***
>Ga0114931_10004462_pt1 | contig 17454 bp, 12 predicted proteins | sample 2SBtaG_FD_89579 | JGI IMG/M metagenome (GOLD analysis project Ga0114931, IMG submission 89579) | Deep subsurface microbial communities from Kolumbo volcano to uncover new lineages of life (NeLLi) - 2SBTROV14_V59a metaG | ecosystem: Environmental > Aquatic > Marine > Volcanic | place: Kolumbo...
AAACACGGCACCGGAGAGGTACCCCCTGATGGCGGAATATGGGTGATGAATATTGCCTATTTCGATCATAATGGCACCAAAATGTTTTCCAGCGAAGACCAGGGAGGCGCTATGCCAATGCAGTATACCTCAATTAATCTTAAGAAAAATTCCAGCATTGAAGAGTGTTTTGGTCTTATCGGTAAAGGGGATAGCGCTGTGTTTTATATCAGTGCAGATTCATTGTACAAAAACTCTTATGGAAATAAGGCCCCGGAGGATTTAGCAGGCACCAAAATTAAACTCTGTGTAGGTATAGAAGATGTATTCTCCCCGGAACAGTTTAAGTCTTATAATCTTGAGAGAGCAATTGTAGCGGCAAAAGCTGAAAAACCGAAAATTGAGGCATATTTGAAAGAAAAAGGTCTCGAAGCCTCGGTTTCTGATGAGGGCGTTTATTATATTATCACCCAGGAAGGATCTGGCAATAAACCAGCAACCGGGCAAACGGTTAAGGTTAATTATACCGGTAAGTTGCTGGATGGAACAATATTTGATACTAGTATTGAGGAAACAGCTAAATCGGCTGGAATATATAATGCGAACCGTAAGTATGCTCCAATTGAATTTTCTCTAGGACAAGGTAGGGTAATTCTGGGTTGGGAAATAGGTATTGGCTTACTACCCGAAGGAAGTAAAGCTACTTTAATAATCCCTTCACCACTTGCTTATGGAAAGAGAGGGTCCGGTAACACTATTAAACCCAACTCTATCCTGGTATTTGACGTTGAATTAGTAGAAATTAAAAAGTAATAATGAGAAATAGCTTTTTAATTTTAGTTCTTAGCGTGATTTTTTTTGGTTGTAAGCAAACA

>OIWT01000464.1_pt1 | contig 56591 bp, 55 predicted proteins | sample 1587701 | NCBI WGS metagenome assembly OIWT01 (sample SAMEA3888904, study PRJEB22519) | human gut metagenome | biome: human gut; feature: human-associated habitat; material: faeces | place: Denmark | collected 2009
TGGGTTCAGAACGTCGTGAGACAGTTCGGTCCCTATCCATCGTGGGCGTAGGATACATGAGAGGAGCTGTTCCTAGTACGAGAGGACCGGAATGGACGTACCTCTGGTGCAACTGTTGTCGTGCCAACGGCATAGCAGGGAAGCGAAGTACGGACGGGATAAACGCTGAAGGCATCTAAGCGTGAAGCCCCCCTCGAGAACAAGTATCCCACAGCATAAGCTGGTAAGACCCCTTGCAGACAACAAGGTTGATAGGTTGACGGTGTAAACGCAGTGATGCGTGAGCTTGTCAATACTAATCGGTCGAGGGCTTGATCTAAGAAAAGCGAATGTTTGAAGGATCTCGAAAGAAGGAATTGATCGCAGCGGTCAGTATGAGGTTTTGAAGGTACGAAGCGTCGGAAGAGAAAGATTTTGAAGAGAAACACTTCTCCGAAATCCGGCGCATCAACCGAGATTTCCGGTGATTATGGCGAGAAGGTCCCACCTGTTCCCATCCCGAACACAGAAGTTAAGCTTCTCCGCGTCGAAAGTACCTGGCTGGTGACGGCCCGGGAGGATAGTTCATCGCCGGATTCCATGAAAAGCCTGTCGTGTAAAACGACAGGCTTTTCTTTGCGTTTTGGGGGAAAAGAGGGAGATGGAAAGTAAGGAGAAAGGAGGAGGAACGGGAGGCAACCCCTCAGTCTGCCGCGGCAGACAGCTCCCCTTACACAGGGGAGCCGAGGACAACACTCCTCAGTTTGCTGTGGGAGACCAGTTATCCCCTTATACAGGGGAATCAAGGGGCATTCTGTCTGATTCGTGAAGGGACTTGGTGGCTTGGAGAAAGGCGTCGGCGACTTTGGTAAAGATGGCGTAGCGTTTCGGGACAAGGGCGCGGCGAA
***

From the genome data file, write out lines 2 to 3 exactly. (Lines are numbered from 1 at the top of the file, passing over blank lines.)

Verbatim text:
AAACACGGCACCGGAGAGGTACCCCCTGATGGCGGAATATGGGTGATGAATATTGCCTATTTCGATCATAATGGCACCAAAATGTTTTCCAGCGAAGACCAGGGAGGCGCTATGCCAATGCAGTATACCTCAATTAATCTTAAGAAAAATTCCAGCATTGAAGAGTGTTTTGGTCTTATCGGTAAAGGGGATAGCGCTGTGTTTTATATCAGTGCAGATTCATTGTACAAAAACTCTTATGGAAATAAGGCCCCGGAGGATTTAGCAGGCACCAAAATTAAACTCTGTGTAGGTATAGAAGATGTATTCTCCCCGGAACAGTTTAAGTCTTATAATCTTGAGAGAGCAATTGTAGCGGCAAAAGCTGAAAAACCGAAAATTGAGGCATATTTGAAAGAAAAAGGTCTCGAAGCCTCGGTTTCTGATGAGGGCGTTTATTATATTATCACCCAGGAAGGATCTGGCAATAAACCAGCAACCGGGCAAACGGTTAAGGTTAATTATACCGGTAAGTTGCTGGATGGAACAATATTTGATACTAGTATTGAGGAAACAGCTAAATCGGCTGGAATATATAATGCGAACCGTAAGTATGCTCCAATTGAATTTTCTCTAGGACAAGGTAGGGTAATTCTGGGTTGGGAAATAGGTATTGGCTTACTACCCGAAGGAAGTAAAGCTACTTTAATAATCCCTTCACCACTTGCTTATGGAAAGAGAGGGTCCGGTAACACTATTAAACCCAACTCTATCCTGGTATTTGACGTTGAATTAGTAGAAATTAAAAAGTAATAATGAGAAATAGCTTTTTAATTTTAGTTCTTAGCGTGATTTTTTTTGGTTGTAAGCAAACA

>OIWT01000464.1_pt1 | contig 56591 bp, 55 predicted proteins | sample 1587701 | NCBI WGS metagenome assembly OIWT01 (sample SAMEA3888904, study PRJEB22519) | human gut metagenome | biome: human gut; feature: human-associated habitat; material: faeces | place: Denmark | collected 2009